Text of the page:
It is Sunday afternoon and rainy. I come home to the lamps on and my roommate at the living room table doing a puzzle.
Wow, I say. The puzzle is big, one-thousand little pieces that, when pieced together, will be a dazzlingly complex New Yorker cover. Already, she’s got the border down.
I don’t know how you do it, I say from the kitchen.
Piece by piece, she says from the living room. It’s the only way to do it.
My roommate’s eyes are down on the puzzle that is slowly emerging under her hands. Her fingers move and remove pieces. She is patient, almost tender with them. And I think that this must be a good way to be with any dazzlingly complex thing. Patient and tender, taking it piece by piece.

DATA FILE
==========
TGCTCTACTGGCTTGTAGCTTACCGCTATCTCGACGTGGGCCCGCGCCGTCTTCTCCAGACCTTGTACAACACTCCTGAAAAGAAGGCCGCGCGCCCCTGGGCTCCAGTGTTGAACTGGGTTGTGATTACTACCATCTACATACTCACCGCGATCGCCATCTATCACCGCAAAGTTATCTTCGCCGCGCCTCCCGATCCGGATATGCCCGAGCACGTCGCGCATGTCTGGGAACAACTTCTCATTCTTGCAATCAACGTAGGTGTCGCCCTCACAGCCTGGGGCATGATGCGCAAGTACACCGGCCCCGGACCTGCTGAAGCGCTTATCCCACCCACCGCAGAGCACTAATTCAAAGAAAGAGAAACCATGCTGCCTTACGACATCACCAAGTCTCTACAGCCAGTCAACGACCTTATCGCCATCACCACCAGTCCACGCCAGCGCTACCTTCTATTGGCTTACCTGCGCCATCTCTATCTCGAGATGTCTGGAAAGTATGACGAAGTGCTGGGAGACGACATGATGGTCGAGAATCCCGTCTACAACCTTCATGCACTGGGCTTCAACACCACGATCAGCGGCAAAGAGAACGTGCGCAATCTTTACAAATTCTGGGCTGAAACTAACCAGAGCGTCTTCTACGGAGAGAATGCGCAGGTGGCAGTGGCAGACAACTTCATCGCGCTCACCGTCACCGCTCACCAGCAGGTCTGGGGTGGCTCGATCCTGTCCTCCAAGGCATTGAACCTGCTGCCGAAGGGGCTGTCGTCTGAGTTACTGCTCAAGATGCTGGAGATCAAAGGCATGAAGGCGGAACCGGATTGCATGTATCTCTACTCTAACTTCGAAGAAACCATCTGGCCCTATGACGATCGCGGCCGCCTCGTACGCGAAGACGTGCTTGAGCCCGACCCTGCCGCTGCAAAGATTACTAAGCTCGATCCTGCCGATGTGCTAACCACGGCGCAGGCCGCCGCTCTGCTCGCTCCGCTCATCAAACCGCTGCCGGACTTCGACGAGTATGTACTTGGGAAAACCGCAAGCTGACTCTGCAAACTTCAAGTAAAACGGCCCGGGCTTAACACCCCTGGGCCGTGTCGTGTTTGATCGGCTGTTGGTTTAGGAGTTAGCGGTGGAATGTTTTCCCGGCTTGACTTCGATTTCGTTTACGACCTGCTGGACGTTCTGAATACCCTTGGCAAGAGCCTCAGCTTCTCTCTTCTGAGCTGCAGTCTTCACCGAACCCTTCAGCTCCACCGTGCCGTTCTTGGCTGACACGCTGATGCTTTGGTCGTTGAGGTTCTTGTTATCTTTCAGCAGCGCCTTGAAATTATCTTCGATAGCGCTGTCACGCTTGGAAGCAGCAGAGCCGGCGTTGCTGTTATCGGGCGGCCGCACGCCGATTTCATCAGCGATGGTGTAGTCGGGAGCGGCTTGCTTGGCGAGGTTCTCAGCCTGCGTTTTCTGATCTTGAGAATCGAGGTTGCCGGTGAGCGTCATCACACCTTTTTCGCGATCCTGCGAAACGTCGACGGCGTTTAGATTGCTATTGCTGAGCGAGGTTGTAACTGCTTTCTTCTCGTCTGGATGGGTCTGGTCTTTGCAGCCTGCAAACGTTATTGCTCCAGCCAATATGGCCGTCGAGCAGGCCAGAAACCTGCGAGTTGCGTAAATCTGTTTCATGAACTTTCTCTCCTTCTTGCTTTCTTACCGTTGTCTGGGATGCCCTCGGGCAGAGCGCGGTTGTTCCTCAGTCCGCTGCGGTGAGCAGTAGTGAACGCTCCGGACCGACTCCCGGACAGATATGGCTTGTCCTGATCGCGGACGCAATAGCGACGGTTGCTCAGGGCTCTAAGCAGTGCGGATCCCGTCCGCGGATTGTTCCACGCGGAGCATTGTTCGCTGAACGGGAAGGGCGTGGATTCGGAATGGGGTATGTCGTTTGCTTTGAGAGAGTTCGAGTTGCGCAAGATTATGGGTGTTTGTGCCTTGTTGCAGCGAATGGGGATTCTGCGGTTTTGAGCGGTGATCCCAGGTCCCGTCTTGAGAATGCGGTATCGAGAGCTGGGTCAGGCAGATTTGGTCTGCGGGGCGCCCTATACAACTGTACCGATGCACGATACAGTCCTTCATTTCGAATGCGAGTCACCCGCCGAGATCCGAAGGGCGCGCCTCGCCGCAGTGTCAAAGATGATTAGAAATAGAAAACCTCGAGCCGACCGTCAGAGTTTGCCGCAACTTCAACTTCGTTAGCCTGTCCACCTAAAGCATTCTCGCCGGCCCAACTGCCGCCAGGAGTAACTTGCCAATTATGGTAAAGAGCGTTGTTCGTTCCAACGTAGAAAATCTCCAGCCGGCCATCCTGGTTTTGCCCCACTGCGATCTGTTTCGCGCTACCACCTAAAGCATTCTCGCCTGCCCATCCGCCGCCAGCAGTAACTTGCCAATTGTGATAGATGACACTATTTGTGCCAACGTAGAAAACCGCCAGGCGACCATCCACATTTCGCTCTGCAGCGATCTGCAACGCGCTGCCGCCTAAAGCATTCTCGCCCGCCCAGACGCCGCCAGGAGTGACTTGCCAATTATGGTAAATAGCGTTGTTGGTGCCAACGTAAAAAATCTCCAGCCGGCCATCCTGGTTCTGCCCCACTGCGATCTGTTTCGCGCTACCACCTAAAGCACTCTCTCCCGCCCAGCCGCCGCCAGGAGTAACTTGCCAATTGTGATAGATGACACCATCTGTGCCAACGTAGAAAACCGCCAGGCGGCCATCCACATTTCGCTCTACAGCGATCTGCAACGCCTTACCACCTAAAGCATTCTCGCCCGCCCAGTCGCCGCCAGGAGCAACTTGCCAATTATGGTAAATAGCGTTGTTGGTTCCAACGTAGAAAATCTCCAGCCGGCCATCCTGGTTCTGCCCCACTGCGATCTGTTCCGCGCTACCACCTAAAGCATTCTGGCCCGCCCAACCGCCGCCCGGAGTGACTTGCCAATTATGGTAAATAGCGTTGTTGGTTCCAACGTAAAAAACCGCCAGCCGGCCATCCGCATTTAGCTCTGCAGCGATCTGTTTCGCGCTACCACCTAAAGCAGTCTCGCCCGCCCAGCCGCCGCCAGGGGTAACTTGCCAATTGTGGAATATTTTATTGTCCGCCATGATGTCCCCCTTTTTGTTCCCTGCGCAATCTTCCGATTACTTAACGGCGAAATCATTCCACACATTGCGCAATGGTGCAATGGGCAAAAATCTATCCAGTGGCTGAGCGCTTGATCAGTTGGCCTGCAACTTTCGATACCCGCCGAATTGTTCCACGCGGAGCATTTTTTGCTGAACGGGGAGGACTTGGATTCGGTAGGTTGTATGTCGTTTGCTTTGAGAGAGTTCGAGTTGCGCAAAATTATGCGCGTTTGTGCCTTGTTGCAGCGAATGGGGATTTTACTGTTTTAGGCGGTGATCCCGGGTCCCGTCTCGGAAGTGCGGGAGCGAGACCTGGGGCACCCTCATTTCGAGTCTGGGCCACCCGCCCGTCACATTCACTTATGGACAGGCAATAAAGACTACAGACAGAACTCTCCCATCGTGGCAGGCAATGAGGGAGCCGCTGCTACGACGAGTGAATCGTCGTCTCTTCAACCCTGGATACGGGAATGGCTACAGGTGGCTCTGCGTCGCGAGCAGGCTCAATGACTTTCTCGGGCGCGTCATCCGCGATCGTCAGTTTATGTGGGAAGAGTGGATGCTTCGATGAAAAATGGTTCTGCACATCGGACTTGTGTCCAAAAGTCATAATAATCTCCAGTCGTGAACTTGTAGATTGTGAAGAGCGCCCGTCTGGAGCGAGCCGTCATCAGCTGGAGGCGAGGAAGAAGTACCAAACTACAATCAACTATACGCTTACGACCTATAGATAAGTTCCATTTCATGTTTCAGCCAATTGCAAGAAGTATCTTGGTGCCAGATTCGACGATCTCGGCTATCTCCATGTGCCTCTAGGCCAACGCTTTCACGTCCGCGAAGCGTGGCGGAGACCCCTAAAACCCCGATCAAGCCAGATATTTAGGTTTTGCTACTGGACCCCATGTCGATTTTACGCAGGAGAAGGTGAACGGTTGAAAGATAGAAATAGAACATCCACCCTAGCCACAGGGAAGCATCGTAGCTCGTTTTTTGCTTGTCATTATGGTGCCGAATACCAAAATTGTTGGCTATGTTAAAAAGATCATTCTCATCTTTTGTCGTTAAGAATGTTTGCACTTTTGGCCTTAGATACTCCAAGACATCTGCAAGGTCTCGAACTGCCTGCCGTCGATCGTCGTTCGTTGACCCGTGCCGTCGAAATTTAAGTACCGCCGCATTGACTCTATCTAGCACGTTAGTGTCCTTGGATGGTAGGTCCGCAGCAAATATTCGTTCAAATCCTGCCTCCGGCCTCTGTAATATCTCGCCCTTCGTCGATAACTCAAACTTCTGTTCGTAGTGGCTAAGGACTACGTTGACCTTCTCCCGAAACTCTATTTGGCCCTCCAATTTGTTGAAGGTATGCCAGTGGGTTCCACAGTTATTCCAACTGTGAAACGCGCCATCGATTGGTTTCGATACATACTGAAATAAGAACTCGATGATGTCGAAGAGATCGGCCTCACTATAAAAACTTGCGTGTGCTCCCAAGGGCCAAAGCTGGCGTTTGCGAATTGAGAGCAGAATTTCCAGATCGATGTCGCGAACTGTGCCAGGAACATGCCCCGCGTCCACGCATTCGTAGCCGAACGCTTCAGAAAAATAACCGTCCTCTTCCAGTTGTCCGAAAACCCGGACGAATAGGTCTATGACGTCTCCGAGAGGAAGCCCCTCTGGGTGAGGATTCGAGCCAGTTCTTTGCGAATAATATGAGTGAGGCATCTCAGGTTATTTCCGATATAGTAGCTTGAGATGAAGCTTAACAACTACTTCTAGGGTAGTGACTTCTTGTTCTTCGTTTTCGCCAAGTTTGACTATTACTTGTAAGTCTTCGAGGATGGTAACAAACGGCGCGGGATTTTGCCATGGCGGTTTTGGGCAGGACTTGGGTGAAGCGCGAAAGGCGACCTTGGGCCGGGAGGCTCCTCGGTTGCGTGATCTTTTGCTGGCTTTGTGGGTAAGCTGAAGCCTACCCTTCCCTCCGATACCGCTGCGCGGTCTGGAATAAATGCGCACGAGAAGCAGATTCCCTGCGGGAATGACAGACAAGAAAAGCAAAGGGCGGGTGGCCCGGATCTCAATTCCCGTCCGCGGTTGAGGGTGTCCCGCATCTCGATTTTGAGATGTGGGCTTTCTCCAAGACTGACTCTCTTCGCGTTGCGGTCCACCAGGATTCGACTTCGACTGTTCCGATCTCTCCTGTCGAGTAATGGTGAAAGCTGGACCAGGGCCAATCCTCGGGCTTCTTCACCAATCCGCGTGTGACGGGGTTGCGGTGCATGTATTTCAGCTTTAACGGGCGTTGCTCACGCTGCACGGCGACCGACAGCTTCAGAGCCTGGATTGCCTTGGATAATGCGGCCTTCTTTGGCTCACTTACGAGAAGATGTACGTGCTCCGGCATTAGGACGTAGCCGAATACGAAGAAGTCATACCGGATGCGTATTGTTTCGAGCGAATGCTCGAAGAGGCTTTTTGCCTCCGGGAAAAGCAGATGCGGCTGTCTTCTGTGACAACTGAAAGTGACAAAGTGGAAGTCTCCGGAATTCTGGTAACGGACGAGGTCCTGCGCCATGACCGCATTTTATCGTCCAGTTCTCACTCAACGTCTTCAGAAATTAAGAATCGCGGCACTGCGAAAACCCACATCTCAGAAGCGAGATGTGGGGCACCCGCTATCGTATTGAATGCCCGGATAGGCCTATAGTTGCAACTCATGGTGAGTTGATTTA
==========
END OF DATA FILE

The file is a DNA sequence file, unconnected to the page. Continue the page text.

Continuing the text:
It really helps to step away from it, too, my roommate adds. I always see more when I come back.
Huh, I say from the kitchen. I watch her. She is surrounded by a crowd of unassembled pieces. But her eyes, her hands, her focus go to individual pieces, which she places and replaces, turns or returns.
I leave to get groceries. When I come back, the lamps are off and the puzzle sits on the table, a little further along than when I left. She will return to it later, adding one piece, then another and another. And this is how she will finish the whole dazzlingly complex thing.
So, courtesy of my roommate, instructions for doing a puzzle, any kind: Take it piece by piece. Be tender, be patient. Step away. Come back.